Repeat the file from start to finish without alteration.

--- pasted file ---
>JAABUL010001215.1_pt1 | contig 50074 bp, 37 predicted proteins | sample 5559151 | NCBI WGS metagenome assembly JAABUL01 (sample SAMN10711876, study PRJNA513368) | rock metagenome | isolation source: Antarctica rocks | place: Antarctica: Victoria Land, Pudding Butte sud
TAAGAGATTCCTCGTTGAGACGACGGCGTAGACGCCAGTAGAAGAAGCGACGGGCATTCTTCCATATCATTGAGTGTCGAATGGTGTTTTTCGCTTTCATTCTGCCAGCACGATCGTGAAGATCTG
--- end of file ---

>JAABUL010001215.1_pt1 | contig 50074 bp, 37 predicted proteins | sample 5559151 | NCBI WGS metagenome assembly JAABUL01 (sample SAMN10711876, study PRJNA513368) | rock metagenome | isolation source: Antarctica rocks | place: Antarctica: Victoria Land, Pudding Butte sud
TAAGAGATTCCTCGTTGAGACGACGGCGTAGACGCCAGTAGAAGAAGCGACGGGCATTCTTCCATATCATTGAGTGTCGAATGGTGTTTTTCGCTTTCATTCTGCCAGCACGATCGTGAAGATCTG